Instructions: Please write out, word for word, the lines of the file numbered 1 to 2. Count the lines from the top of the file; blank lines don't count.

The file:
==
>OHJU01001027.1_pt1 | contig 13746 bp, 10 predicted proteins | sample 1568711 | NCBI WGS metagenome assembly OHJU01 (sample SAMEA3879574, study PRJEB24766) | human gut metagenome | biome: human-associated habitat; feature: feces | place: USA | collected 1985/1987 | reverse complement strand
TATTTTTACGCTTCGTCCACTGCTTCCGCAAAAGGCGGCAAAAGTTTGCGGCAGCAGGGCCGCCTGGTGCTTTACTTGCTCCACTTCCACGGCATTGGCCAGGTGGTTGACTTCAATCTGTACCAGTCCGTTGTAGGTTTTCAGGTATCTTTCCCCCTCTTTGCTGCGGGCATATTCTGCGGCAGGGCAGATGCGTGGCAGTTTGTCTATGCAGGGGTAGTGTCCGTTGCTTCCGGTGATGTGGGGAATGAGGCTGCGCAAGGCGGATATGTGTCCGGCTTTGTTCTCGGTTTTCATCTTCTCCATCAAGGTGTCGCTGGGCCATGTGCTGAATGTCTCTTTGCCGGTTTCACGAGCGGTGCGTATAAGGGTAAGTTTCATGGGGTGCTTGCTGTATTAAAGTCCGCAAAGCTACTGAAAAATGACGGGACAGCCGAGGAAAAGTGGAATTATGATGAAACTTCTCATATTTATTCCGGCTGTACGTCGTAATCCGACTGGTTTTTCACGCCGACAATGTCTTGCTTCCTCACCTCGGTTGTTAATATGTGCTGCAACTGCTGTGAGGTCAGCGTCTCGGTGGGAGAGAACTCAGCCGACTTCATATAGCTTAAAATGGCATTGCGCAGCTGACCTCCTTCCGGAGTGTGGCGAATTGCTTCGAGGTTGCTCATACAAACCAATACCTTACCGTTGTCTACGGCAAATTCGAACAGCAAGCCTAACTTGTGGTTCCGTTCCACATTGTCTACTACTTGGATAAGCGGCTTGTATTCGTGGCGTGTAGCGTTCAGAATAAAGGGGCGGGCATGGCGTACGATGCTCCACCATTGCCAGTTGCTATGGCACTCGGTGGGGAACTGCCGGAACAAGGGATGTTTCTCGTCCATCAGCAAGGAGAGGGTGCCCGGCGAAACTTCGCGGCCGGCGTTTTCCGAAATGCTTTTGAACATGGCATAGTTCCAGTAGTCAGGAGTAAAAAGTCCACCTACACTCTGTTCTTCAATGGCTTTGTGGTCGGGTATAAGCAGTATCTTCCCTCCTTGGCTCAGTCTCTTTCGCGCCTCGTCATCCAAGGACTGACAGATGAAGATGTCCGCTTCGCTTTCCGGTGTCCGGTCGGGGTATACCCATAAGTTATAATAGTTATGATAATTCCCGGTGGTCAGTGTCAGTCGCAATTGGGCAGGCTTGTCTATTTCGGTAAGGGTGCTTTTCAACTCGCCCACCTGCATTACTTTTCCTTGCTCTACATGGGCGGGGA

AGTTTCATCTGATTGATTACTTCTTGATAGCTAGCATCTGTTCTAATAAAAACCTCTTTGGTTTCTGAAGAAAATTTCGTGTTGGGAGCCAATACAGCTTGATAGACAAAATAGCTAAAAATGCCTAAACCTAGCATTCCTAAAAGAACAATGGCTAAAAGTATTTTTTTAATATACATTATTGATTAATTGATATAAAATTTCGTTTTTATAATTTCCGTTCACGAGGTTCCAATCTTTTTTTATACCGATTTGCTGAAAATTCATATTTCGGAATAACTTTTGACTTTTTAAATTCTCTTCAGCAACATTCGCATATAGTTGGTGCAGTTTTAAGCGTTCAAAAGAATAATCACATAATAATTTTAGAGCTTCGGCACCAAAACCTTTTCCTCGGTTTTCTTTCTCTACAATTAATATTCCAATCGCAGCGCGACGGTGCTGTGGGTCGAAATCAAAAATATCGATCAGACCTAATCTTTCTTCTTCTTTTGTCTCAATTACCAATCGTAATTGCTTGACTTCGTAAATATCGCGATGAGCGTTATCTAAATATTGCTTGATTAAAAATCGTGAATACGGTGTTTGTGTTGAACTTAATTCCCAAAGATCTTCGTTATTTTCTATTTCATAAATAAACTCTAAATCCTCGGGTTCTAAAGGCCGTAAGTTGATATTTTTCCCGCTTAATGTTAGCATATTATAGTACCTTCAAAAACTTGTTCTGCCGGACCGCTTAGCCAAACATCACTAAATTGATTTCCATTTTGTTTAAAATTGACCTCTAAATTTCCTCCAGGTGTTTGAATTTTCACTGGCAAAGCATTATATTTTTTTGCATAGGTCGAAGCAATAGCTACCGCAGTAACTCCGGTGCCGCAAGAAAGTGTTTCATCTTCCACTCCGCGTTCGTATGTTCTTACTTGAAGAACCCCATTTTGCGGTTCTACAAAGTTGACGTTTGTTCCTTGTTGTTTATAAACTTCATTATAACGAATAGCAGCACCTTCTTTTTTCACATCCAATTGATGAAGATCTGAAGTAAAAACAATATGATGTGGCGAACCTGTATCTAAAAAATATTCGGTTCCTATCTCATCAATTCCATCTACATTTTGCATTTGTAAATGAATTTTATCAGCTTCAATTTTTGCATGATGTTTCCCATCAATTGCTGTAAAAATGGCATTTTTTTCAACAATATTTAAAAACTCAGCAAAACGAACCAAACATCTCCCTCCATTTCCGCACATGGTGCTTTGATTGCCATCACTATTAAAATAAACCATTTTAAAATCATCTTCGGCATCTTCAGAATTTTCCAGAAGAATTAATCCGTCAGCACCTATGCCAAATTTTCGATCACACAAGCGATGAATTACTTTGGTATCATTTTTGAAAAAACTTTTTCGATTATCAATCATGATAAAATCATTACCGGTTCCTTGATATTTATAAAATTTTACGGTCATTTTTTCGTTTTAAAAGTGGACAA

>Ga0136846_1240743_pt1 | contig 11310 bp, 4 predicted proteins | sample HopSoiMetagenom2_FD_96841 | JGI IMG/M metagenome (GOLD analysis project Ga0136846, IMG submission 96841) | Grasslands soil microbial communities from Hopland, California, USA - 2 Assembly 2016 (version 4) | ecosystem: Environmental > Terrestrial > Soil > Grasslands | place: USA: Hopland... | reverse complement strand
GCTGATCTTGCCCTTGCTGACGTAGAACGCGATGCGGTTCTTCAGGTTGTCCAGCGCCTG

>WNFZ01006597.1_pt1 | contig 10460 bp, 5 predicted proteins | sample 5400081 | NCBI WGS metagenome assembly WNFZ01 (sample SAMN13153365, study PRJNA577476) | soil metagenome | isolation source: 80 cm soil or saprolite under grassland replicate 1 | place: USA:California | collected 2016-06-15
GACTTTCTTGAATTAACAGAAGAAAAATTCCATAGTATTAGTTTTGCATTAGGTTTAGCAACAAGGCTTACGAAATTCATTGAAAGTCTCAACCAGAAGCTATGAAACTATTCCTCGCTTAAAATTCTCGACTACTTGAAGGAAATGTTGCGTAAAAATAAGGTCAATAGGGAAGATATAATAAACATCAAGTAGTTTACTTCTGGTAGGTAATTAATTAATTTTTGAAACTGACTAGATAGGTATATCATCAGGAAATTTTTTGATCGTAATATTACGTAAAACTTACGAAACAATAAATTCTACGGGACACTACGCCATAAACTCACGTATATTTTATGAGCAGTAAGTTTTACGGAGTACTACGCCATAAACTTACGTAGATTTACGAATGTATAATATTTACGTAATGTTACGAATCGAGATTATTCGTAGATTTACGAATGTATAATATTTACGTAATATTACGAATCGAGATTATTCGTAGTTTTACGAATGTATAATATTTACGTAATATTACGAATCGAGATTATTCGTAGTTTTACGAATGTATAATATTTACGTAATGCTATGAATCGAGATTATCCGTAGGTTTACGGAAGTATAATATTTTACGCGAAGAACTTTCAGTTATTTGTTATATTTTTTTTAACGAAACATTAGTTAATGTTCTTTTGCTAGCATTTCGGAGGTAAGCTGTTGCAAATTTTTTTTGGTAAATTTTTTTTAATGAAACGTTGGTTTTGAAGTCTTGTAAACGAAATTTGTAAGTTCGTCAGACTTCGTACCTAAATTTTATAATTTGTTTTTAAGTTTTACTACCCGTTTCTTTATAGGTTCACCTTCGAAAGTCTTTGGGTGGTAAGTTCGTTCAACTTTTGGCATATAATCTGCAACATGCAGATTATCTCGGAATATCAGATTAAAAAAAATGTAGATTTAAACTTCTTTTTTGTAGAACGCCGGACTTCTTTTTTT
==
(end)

>OHJU01001027.1_pt1 | contig 13746 bp, 10 predicted proteins | sample 1568711 | NCBI WGS metagenome assembly OHJU01 (sample SAMEA3879574, study PRJEB24766) | human gut metagenome | biome: human-associated habitat; feature: feces | place: USA | collected 1985/1987 | reverse complement strand
TATTTTTACGCTTCGTCCACTGCTTCCGCAAAAGGCGGCAAAAGTTTGCGGCAGCAGGGCCGCCTGGTGCTTTACTTGCTCCACTTCCACGGCATTGGCCAGGTGGTTGACTTCAATCTGTACCAGTCCGTTGTAGGTTTTCAGGTATCTTTCCCCCTCTTTGCTGCGGGCATATTCTGCGGCAGGGCAGATGCGTGGCAGTTTGTCTATGCAGGGGTAGTGTCCGTTGCTTCCGGTGATGTGGGGAATGAGGCTGCGCAAGGCGGATATGTGTCCGGCTTTGTTCTCGGTTTTCATCTTCTCCATCAAGGTGTCGCTGGGCCATGTGCTGAATGTCTCTTTGCCGGTTTCACGAGCGGTGCGTATAAGGGTAAGTTTCATGGGGTGCTTGCTGTATTAAAGTCCGCAAAGCTACTGAAAAATGACGGGACAGCCGAGGAAAAGTGGAATTATGATGAAACTTCTCATATTTATTCCGGCTGTACGTCGTAATCCGACTGGTTTTTCACGCCGACAATGTCTTGCTTCCTCACCTCGGTTGTTAATATGTGCTGCAACTGCTGTGAGGTCAGCGTCTCGGTGGGAGAGAACTCAGCCGACTTCATATAGCTTAAAATGGCATTGCGCAGCTGACCTCCTTCCGGAGTGTGGCGAATTGCTTCGAGGTTGCTCATACAAACCAATACCTTACCGTTGTCTACGGCAAATTCGAACAGCAAGCCTAACTTGTGGTTCCGTTCCACATTGTCTACTACTTGGATAAGCGGCTTGTATTCGTGGCGTGTAGCGTTCAGAATAAAGGGGCGGGCATGGCGTACGATGCTCCACCATTGCCAGTTGCTATGGCACTCGGTGGGGAACTGCCGGAACAAGGGATGTTTCTCGTCCATCAGCAAGGAGAGGGTGCCCGGCGAAACTTCGCGGCCGGCGTTTTCCGAAATGCTTTTGAACATGGCATAGTTCCAGTAGTCAGGAGTAAAAAGTCCACCTACACTCTGTTCTTCAATGGCTTTGTGGTCGGGTATAAGCAGTATCTTCCCTCCTTGGCTCAGTCTCTTTCGCGCCTCGTCATCCAAGGACTGACAGATGAAGATGTCCGCTTCGCTTTCCGGTGTCCGGTCGGGGTATACCCATAAGTTATAATAGTTATGATAATTCCCGGTGGTCAGTGTCAGTCGCAATTGGGCAGGCTTGTCTATTTCGGTAAGGGTGCTTTTCAACTCGCCCACCTGCATTACTTTTCCTTGCTCTACATGGGCGGGGA